3. 3. 2 1 WHAT IS FACTORING? One of the oldest forms of business financing, factoring is the cash-management tool of choice for many companies. Factoring is very common in certain industries, such as the clothing industry, where long receivables are part of the business cycle. 1.1 FORMAL DEFINITION Factoring is a continuing arrangement between a financial intermediary known as the factor and a business concern the client whereby the factor purchases the client’s accounts receivable/book debts with or without recourse to the client 1.2 HOW DOES IT ACTUALLY WORK? In a typical factoring arrangement, the client (you) makes a sale, delivers the product or service and generates an invoice. The factor (the funding source) buys the right to collect on that invoice by agreeing to pay you the invoice's face value less a discount--typically 2 to 6 percent. The factor pays 75 percent to 80 percent of the face value immediately and forwards the remainder (less the discount) when your customer pays.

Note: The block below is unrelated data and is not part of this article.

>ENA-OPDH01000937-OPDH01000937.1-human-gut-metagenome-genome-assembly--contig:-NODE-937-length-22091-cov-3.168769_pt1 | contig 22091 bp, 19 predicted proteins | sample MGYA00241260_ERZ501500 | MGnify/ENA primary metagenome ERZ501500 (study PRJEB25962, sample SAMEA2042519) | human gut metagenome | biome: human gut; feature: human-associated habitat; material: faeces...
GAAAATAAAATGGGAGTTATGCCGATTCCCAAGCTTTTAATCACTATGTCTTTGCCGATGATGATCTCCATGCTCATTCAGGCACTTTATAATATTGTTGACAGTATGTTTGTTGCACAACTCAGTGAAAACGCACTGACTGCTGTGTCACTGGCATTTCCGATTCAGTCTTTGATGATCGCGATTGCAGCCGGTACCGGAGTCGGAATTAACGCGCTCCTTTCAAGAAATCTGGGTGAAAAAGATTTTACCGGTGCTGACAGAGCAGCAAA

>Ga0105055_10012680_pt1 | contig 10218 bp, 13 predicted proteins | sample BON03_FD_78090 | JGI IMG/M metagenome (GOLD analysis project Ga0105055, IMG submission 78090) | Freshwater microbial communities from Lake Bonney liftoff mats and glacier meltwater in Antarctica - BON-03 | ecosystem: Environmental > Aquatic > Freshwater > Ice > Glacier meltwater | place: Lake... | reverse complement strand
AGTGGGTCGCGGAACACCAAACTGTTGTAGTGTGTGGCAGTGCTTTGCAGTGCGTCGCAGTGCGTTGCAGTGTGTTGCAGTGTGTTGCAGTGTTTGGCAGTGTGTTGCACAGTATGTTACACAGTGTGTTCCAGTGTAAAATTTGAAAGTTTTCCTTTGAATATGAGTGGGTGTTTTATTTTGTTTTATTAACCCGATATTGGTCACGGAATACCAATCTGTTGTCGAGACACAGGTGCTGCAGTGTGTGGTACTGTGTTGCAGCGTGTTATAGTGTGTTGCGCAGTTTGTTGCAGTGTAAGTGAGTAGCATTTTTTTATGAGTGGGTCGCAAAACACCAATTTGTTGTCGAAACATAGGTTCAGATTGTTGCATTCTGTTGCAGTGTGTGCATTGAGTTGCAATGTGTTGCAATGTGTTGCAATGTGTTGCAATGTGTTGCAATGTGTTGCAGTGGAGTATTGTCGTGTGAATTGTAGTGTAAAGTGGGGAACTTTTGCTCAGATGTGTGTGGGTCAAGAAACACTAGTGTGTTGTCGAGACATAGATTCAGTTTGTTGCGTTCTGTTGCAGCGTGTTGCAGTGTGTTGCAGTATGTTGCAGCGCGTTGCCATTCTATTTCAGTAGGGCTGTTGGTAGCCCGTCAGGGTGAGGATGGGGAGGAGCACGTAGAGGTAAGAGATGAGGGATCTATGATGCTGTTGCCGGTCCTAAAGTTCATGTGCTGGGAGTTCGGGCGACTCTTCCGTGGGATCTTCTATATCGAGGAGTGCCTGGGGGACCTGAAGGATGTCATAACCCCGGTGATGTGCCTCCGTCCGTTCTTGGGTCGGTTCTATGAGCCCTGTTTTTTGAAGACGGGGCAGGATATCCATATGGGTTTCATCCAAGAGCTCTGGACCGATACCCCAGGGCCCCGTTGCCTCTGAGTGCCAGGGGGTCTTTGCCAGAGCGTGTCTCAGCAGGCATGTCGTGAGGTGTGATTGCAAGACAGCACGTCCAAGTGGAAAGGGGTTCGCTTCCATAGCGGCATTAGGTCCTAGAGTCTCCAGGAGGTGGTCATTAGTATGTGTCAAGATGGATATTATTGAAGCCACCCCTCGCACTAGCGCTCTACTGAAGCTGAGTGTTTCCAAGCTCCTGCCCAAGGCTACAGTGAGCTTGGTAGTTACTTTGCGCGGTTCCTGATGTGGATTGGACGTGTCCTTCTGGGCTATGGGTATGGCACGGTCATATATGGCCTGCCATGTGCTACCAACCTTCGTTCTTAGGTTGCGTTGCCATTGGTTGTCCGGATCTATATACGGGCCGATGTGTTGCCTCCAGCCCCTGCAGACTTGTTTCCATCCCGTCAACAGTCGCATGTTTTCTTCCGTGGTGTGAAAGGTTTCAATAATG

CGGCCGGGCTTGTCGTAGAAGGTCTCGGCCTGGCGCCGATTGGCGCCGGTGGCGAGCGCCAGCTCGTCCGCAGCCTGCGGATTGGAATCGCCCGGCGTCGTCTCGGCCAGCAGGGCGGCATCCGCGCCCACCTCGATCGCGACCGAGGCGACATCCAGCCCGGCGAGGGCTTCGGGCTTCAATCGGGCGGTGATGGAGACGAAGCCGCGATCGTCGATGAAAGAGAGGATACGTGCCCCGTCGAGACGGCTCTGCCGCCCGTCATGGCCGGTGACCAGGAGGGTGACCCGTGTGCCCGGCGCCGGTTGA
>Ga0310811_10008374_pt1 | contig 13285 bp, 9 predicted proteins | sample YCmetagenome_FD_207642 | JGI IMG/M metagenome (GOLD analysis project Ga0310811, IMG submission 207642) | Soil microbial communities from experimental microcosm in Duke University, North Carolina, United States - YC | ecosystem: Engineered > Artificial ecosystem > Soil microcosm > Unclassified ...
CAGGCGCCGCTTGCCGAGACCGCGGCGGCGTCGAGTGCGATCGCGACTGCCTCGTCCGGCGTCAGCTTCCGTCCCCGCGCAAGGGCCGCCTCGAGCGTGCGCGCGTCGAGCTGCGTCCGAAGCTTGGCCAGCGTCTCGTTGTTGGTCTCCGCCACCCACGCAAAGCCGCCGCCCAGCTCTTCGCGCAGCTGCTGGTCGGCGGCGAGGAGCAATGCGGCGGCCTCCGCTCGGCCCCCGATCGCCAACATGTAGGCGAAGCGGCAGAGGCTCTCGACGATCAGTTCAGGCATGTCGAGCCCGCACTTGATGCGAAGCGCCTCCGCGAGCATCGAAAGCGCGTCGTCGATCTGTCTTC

4. 4. 3 1.3 CHARACTERISTICS  Because factors extend credit not to their clients, but to their clients' customers, they are more concerned about the customers' ability to pay than the client's financial status. That means a company with credit-worthy customers may be able to factor even if it can't qualify for a loan.  Once used mostly by large corporations, factoring is becoming more widespread. Still, plenty of misperceptions about factoring remain.  Factoring is not a loan; it does not create a liability on the balance sheet or encumber assets. It is the sale of an asset--in this case, the invoice. And while factoring is considered one of the most expensive forms of financing, that's not always true. Yes, when you compare the discount rate factors charge against the interest rate banks charge, factoring costs more. But if you can't qualify for a loan, it doesn't matter what the interest rate is. Factors also provide services, banks do not: They typically take over a significant portion of the accounting work for their clients, help with credit checks, and generate financial reports to let you know where you stand. The idea that factoring is a last-ditch effort by companies about to go under is another misperception. Walt Plant, regional manager with Altres Financial, a national factoring firm based in Salt Lake City, says the opposite is true: "Most of the businesses we deal with are very much in an upward cycle, going through extremely rapid growth." Plant says you may be a candidate for factoring if your company regularly generates commercial invoices and you could benefit from reducing the time receivables are outstanding. Factoring may provide the cash you need to fund growth or to take advantage of early-payment discount suppliers offer.  Factoring is a short-term solution; most companies factor for two years or less. Plant says the factor's role is to help clients make the transition to traditional financing. Factors are listed in the telephone directory and often advertise in industry trade publications. Your banker may be able to refer you to a factor. Shop around for someone who understands your industry, can customize a service package for you, and has the financial resources you need.  Credit Cover: The factor takes over the risk burden of the client and thereby the client’s credit is covered through advances.  Case advances: The factor makes cash advances to the client within 24 hours of receiving the documents.  Sales ledgering: As many documents are exchanged, all details pertaining to the transaction are automatically computerized and stored.  Collection Service: The factor, buys the receivables from the client, they become the factor’s debts and the collection of cheques and other follow-up procedures are done by the factor in its own interest.  Provide Valuable advice: The factors also provide valuable advice on the country-wise and customer- wise risks. This is because the factor is in a position to know the companies of its country better than the exporter clients.